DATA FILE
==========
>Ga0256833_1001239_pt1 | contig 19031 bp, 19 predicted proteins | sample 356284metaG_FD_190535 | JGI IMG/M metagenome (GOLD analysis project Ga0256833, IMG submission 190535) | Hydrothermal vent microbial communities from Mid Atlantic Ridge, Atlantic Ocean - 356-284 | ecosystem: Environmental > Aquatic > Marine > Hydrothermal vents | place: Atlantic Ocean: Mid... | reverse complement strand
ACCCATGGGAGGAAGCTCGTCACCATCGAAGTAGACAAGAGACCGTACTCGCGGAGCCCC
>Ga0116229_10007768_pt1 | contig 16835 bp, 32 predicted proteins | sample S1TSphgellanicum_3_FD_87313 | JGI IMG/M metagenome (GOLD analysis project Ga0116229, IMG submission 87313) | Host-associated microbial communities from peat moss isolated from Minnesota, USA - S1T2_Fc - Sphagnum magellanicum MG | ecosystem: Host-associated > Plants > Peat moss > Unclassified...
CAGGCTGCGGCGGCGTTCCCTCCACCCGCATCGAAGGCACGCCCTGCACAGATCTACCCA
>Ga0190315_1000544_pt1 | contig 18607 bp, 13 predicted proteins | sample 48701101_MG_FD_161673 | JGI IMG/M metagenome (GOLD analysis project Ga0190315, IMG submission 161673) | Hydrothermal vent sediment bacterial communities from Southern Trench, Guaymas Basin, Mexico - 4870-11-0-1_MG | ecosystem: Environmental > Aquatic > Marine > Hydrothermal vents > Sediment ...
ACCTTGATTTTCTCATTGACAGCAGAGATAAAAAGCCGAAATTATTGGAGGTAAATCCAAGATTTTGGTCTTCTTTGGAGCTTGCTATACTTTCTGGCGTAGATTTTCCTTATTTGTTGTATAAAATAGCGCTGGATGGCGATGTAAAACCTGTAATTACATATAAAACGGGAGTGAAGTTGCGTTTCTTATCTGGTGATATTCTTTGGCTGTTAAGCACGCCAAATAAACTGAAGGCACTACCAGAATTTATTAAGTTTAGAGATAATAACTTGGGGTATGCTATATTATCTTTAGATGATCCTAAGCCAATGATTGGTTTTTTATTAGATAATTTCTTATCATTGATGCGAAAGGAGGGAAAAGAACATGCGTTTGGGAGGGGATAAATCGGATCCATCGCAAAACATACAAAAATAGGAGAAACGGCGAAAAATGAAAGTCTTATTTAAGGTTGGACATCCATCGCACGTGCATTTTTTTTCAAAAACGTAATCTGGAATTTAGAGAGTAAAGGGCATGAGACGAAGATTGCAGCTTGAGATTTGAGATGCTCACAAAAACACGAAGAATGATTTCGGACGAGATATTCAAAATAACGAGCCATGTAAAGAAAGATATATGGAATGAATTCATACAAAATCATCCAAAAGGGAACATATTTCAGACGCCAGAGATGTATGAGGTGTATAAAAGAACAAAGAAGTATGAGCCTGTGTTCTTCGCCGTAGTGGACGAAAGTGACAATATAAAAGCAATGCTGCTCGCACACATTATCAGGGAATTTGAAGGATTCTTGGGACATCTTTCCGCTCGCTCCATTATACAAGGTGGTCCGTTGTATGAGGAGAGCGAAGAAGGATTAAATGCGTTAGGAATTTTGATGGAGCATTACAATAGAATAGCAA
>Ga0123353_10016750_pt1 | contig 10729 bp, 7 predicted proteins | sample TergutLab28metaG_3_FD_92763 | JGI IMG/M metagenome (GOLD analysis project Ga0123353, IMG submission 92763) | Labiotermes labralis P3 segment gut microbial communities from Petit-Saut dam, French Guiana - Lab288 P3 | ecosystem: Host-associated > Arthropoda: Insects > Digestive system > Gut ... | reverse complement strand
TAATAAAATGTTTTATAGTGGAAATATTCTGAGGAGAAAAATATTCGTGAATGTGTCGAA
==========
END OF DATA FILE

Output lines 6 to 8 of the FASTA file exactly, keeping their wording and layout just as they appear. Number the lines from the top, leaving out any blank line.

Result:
ACCTTGATTTTCTCATTGACAGCAGAGATAAAAAGCCGAAATTATTGGAGGTAAATCCAAGATTTTGGTCTTCTTTGGAGCTTGCTATACTTTCTGGCGTAGATTTTCCTTATTTGTTGTATAAAATAGCGCTGGATGGCGATGTAAAACCTGTAATTACATATAAAACGGGAGTGAAGTTGCGTTTCTTATCTGGTGATATTCTTTGGCTGTTAAGCACGCCAAATAAACTGAAGGCACTACCAGAATTTATTAAGTTTAGAGATAATAACTTGGGGTATGCTATATTATCTTTAGATGATCCTAAGCCAATGATTGGTTTTTTATTAGATAATTTCTTATCATTGATGCGAAAGGAGGGAAAAGAACATGCGTTTGGGAGGGGATAAATCGGATCCATCGCAAAACATACAAAAATAGGAGAAACGGCGAAAAATGAAAGTCTTATTTAAGGTTGGACATCCATCGCACGTGCATTTTTTTTCAAAAACGTAATCTGGAATTTAGAGAGTAAAGGGCATGAGACGAAGATTGCAGCTTGAGATTTGAGATGCTCACAAAAACACGAAGAATGATTTCGGACGAGATATTCAAAATAACGAGCCATGTAAAGAAAGATATATGGAATGAATTCATACAAAATCATCCAAAAGGGAACATATTTCAGACGCCAGAGATGTATGAGGTGTATAAAAGAACAAAGAAGTATGAGCCTGTGTTCTTCGCCGTAGTGGACGAAAGTGACAATATAAAAGCAATGCTGCTCGCACACATTATCAGGGAATTTGAAGGATTCTTGGGACATCTTTCCGCTCGCTCCATTATACAAGGTGGTCCGTTGTATGAGGAGAGCGAAGAAGGATTAAATGCGTTAGGAATTTTGATGGAGCATTACAATAGAATAGCAA
>Ga0123353_10016750_pt1 | contig 10729 bp, 7 predicted proteins | sample TergutLab28metaG_3_FD_92763 | JGI IMG/M metagenome (GOLD analysis project Ga0123353, IMG submission 92763) | Labiotermes labralis P3 segment gut microbial communities from Petit-Saut dam, French Guiana - Lab288 P3 | ecosystem: Host-associated > Arthropoda: Insects > Digestive system > Gut ... | reverse complement strand
TAATAAAATGTTTTATAGTGGAAATATTCTGAGGAGAAAAATATTCGTGAATGTGTCGAA